by Angela Hijjas
We already have two species of primates at Rimbun Dahan, without counting humans — the common, gregarious and inquisitive long-tailed macaques, Macaca fascicularis, and the shy and retiring langurs who frequent the treetops in smaller family groups.
We have had occasional sightings recently of a pig-tailed macaque, Macaca nemestrina, or beruk in Malay, a very large monkey that has been traditionally used to pluck coconuts and throw them down to their handlers on the ground. You could once see them being taken from grove to grove on the owner’s bicycle, sitting on the handlebars, holding on and staring grimly ahead.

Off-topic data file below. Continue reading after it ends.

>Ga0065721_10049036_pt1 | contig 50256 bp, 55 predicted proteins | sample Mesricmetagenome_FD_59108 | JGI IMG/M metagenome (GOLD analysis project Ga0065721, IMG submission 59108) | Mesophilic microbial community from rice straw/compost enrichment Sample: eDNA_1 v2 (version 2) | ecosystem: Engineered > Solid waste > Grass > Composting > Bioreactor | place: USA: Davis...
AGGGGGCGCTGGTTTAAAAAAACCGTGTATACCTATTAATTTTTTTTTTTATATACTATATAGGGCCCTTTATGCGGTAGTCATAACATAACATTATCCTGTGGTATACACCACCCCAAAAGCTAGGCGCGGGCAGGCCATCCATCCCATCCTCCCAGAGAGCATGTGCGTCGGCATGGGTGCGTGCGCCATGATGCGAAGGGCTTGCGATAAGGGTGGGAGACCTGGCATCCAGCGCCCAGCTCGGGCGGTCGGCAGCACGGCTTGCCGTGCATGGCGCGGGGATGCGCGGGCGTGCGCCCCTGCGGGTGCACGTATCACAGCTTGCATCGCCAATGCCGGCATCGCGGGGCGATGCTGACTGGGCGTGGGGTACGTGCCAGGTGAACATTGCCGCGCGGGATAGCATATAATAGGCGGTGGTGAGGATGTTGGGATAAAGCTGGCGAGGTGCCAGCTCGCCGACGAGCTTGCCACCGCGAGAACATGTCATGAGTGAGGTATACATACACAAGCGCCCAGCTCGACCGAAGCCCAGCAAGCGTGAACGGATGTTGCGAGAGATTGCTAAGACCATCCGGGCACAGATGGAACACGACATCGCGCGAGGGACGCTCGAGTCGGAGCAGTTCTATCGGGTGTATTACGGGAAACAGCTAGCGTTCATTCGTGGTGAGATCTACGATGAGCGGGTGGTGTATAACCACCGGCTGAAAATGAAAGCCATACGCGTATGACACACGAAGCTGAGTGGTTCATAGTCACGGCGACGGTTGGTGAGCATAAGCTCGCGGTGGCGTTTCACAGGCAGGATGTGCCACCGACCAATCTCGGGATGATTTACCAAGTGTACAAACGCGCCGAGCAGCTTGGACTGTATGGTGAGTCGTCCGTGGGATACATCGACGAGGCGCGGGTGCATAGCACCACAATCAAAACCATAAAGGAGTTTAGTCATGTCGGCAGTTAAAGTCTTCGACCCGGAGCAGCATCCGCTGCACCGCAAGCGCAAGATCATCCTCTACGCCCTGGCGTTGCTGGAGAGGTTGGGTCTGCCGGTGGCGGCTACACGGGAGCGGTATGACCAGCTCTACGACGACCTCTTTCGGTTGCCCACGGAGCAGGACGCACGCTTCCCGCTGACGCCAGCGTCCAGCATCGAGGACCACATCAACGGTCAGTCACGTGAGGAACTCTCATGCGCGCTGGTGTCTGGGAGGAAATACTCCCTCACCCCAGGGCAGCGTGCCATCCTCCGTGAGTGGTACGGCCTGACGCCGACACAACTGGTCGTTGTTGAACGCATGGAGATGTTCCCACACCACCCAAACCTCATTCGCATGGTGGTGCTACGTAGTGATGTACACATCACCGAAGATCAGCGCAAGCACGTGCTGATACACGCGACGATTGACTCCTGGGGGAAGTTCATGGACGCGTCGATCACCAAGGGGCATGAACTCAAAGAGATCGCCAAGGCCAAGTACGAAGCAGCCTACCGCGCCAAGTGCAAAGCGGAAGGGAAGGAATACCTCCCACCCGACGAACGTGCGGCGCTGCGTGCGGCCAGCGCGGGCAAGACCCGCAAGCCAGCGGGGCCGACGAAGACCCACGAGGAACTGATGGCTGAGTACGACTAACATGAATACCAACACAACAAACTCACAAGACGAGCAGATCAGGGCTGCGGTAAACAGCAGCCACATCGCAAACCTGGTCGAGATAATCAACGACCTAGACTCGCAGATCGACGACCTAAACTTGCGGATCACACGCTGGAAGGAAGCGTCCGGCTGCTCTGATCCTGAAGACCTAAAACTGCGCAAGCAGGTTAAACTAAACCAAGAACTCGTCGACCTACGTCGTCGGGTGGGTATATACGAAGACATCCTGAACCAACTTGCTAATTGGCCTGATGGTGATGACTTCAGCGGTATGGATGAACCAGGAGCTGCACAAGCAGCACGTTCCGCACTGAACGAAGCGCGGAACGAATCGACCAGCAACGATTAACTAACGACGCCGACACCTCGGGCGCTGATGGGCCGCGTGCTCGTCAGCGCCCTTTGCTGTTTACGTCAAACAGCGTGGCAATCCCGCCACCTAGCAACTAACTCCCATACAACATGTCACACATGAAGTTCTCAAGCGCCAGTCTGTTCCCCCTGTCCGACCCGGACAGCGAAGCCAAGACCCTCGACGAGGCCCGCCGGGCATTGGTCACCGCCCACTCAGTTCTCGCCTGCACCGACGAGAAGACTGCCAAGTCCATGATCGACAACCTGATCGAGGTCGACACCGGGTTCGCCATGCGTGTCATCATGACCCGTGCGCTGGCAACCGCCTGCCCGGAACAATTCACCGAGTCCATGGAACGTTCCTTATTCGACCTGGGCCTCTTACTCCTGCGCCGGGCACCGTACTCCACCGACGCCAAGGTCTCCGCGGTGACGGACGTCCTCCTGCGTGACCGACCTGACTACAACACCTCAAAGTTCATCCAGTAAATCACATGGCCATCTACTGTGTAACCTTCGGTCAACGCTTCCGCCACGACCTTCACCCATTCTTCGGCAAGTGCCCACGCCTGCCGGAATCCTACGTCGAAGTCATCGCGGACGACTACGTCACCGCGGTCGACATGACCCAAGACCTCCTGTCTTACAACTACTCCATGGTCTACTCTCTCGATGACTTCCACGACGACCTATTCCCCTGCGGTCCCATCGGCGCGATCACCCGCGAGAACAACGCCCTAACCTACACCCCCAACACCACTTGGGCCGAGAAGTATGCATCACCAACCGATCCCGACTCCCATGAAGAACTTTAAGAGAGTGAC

E. J. H. Corner, the famous botanist of the ’40s and ’50s, trained them to pluck samples from trees in the forests of Johor, but apparently they had to be trained only in Kelantanese dialect, as that was all they understood! Eventually one of Corner’s beruk attacked him, landing him in hospital for several months, but probably saved him from being killed by the occupying Japanese during the World War II. Beruk are known to be aggressive; Corner himself noted that one of his specimens would, if allowed, “savage small children.” Our dogs at Rimbun Dahan are taking care to remain deliberately aloof.